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It shouldn’t be a surprise that Emily Huettl grew up to be an engineer. After all, she’s been around the profession all of her life.
“I was probably exposed to engineering more than other kids were, so it’s always been something I was interested in,” said Huettl, Minot’s Assistant City Engineer.
Huettl had plenty of engineering role models in her youth: Both her father and an uncle are engineers, and another uncle is an architect.
Huettl grew up in Minot, and graduated from Bishop Ryan High School. She earned a degree in civil engineering from North Dakota State University, and a masters in engineering management from Ohio University. She spent 10 years at a Minot engineering consulting firm before joining the City of Minot’s engineering department nearly three years ago.
“In high school, I was going through a process of elimination. I knew I wasn’t interested in the medical field, and being a math teacher crossed my mind but I don’t think I have the patience to be a teacher,” Huettl said. “Math was fairly easy for me, so I guess that was a sign that I should put my math and science abilities to use.”
During her first year at NDSU, Huettl took an intro to engineering course that touched on several engineering career fields, like civil engineering, chemical engineering, and industrial engineering. She was hooked.
“Civil engineering was more interesting to me,” she said. “Maybe I can trace it back to playing SimCity when I was a kid.”
For the past 13 years, Huettl has been part of a profession that’s traditionally been male-dominated. National statistics estimate that less than 15 percent of engineers in the United States are women.
“That can be a little intimidating for some young women,” Huettl said. “I’ve been fortunate to work for great organizations and I haven’t had any real negative incidents. But I know female colleagues who have had some issues.”
Why don’t more women get involved with engineering? There are no doubt various reasons, but Huettl believes that young girls aren’t being exposed to the profession early enough.
“If you’re trying to get a woman interested in engineering, you’re too late. You need to get girls involved in elementary school,” she said. “By high school, if they aren’t already interested in this field, I think you’re too late.”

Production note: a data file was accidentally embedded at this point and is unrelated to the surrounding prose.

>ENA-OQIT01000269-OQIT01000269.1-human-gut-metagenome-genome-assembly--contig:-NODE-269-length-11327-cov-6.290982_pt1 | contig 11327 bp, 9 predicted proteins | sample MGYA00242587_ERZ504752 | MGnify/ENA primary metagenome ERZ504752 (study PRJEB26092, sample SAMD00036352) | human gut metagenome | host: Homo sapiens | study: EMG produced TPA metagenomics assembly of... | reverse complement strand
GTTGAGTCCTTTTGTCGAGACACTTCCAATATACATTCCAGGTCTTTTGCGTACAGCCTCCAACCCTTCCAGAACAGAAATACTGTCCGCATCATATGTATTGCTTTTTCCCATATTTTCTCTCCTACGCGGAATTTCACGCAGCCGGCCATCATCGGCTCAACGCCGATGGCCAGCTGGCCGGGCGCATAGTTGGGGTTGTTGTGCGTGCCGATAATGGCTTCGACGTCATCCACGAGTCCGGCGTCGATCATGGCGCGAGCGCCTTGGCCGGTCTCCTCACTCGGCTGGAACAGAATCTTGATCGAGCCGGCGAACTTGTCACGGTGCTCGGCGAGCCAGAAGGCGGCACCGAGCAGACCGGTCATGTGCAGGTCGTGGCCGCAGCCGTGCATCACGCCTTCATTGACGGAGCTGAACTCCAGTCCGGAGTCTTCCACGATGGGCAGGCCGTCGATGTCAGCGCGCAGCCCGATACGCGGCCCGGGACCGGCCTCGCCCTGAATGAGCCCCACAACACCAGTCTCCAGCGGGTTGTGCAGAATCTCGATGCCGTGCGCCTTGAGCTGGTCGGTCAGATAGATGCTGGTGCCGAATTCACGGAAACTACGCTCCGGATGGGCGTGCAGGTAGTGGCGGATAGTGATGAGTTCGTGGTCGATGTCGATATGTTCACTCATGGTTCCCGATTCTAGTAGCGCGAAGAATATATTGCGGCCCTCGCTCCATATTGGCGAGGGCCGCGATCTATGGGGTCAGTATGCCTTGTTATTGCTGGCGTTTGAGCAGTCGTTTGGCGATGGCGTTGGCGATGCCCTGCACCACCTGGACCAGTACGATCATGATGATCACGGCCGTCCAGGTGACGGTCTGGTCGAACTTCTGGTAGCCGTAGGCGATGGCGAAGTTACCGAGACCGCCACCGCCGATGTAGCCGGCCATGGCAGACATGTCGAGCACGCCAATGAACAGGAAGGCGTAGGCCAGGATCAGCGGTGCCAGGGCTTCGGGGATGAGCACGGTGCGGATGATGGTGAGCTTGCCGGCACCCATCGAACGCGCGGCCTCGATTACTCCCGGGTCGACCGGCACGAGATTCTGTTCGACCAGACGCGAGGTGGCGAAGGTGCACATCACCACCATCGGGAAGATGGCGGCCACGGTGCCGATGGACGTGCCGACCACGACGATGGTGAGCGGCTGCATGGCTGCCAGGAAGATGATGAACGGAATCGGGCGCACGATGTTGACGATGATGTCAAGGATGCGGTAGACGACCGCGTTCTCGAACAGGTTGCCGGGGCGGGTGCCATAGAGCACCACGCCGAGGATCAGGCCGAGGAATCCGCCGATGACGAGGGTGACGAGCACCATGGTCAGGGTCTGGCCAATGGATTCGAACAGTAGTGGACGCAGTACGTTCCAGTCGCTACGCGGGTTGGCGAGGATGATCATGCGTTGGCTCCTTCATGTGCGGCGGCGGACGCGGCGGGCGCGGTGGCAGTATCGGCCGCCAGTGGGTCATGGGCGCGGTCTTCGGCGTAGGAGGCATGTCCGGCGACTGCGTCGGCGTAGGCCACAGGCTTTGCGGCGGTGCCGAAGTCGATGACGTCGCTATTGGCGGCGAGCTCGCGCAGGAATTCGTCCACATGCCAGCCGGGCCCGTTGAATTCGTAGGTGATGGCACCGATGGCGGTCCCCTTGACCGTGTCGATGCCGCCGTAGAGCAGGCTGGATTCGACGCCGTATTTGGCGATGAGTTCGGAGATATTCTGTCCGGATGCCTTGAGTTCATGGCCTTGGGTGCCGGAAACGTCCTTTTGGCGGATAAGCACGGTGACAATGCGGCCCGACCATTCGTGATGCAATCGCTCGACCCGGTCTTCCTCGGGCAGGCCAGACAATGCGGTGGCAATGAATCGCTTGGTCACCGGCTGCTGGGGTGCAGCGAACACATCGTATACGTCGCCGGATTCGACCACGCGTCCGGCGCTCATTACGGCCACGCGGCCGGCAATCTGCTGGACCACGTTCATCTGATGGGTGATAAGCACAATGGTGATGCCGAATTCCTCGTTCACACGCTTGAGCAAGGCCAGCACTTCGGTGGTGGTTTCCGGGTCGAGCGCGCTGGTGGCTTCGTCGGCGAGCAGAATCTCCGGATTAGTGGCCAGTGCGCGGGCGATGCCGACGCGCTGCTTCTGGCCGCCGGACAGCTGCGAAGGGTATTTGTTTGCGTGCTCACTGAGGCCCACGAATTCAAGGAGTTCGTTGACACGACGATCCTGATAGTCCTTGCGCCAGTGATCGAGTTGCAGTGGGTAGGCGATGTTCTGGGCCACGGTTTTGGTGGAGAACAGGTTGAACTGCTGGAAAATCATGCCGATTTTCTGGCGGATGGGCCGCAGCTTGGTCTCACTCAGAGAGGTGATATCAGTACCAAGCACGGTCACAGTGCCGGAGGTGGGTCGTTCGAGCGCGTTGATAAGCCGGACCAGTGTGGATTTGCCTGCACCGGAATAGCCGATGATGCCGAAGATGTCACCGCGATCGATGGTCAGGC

That’s why Huettl is happy with the growing opportunities for young students in the Minot area to be involved with science and math through organizations like Full STEAM Ahead, which is dedicated to bringing educational opportunities to kids, including robotics, coding, art, and theater, among other programs. Minot High School also has a growing list of technology and science offerings to introduce students to potential career fields like engineering.
“We have some great things going on in our community that expose sciences and math to young students,” Huettl said. “I think exposure is the most important factor in creating interest among young girls, especially.”
The City of Minot Engineering Department currently employs a female intern from Minot Public Schools, a working relationship that Huettl said benefits everyone involved.
“She’s getting really good experience and it’s great for us because she’s helping us do a lot of work that we don’t necessarily have the time to complete,” Huettl said. “She’s learning a lot and using some high-tech equipment, so it’s a win-win situation.”
In her time as an engineer, Huettl said she’s seen an increase in the number of women involved in the profession.
“Just in the past 10 or 15 years since I’ve been in engineering, there are more women in the room now,” she said. “When I first started it would have been rare if I wasn’t the only woman in the office. You kind of get used to being the only woman in a room of mostly older men, but I’m starting to see changes.”
And she thinks engineering, civil engineering in particular, will have a lot of opportunity for job growth in the future.
“There’s always going to be a need for municipal infrastructure. You can work anywhere in the country or the world, because you need roads, water, and sewer everywhere,” she said. “There is a backlog of infrastructure maintenance across the country, and we’ll need engineers to help clear up that backlog. That creates a lot of opportunities.”
Huettl encourages young students – male and female – to get involved in engineering as a career.
“I don’t approach it as why females should be interested in engineering – I approach it as why everyone should be interested,” she said. “Getting students exposed to engineering at a young age is the key to the future.”